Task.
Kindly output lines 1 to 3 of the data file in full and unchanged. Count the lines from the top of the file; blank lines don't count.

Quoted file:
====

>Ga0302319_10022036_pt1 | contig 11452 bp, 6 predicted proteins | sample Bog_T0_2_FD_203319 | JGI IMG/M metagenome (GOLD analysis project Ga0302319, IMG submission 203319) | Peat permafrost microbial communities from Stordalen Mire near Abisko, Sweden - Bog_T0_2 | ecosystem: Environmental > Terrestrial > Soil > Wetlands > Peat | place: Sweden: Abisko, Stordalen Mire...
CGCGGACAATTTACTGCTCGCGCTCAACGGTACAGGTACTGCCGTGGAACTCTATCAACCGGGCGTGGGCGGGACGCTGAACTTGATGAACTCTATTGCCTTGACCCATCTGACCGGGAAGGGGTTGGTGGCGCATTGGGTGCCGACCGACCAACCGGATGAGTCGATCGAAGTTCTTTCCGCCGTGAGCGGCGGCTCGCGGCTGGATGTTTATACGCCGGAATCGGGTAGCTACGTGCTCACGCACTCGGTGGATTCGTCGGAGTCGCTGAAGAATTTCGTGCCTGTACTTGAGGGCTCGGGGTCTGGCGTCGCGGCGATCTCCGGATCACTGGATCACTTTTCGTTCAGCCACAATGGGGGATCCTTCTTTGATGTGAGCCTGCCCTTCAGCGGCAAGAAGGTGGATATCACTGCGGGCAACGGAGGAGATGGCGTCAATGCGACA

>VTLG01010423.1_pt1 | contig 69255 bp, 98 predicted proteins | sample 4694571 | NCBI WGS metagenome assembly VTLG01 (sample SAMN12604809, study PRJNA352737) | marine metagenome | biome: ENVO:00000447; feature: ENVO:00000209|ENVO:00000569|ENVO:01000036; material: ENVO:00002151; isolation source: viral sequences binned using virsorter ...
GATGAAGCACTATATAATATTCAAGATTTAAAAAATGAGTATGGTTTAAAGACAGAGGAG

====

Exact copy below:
>Ga0302319_10022036_pt1 | contig 11452 bp, 6 predicted proteins | sample Bog_T0_2_FD_203319 | JGI IMG/M metagenome (GOLD analysis project Ga0302319, IMG submission 203319) | Peat permafrost microbial communities from Stordalen Mire near Abisko, Sweden - Bog_T0_2 | ecosystem: Environmental > Terrestrial > Soil > Wetlands > Peat | place: Sweden: Abisko, Stordalen Mire...
CGCGGACAATTTACTGCTCGCGCTCAACGGTACAGGTACTGCCGTGGAACTCTATCAACCGGGCGTGGGCGGGACGCTGAACTTGATGAACTCTATTGCCTTGACCCATCTGACCGGGAAGGGGTTGGTGGCGCATTGGGTGCCGACCGACCAACCGGATGAGTCGATCGAAGTTCTTTCCGCCGTGAGCGGCGGCTCGCGGCTGGATGTTTATACGCCGGAATCGGGTAGCTACGTGCTCACGCACTCGGTGGATTCGTCGGAGTCGCTGAAGAATTTCGTGCCTGTACTTGAGGGCTCGGGGTCTGGCGTCGCGGCGATCTCCGGATCACTGGATCACTTTTCGTTCAGCCACAATGGGGGATCCTTCTTTGATGTGAGCCTGCCCTTCAGCGGCAAGAAGGTGGATATCACTGCGGGCAACGGAGGAGATGGCGTCAATGCGACA

>VTLG01010423.1_pt1 | contig 69255 bp, 98 predicted proteins | sample 4694571 | NCBI WGS metagenome assembly VTLG01 (sample SAMN12604809, study PRJNA352737) | marine metagenome | biome: ENVO:00000447; feature: ENVO:00000209|ENVO:00000569|ENVO:01000036; material: ENVO:00002151; isolation source: viral sequences binned using virsorter ...